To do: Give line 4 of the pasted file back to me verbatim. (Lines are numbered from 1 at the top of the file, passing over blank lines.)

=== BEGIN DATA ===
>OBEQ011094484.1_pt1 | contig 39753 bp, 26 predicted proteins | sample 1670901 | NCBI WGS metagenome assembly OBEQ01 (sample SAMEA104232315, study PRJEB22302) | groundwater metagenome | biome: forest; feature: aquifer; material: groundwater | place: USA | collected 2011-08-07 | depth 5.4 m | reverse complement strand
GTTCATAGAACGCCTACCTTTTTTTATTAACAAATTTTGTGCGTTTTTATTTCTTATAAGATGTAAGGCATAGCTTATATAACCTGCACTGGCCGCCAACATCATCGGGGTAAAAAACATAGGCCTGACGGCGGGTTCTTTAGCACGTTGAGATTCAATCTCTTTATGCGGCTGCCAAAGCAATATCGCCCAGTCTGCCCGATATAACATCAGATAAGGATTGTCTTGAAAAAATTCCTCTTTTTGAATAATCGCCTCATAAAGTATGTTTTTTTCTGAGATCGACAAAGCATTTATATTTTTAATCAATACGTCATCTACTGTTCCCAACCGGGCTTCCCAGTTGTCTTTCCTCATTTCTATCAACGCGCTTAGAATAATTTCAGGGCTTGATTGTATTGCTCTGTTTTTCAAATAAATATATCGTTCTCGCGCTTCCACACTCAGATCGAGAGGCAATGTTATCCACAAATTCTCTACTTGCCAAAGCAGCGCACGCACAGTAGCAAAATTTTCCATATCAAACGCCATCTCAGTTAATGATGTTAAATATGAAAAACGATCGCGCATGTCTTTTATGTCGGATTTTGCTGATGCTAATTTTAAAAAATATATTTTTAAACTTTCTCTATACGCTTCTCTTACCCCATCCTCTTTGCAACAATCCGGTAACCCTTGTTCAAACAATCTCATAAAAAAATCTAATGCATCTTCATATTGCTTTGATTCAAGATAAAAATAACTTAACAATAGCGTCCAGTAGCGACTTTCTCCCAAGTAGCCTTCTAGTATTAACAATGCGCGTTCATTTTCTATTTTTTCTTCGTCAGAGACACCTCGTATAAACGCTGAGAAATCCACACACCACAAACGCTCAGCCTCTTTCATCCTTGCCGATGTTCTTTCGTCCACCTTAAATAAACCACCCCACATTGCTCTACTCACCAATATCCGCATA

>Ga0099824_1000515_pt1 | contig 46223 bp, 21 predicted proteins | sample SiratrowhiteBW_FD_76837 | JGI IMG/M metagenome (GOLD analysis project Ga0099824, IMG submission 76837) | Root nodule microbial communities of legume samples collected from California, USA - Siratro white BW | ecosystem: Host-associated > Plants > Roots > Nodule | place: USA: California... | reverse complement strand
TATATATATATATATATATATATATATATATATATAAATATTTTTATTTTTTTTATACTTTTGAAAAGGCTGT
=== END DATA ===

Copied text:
TATATATATATATATATATATATATATATATATATAAATATTTTTATTTTTTTTATACTTTTGAAAAGGCTGT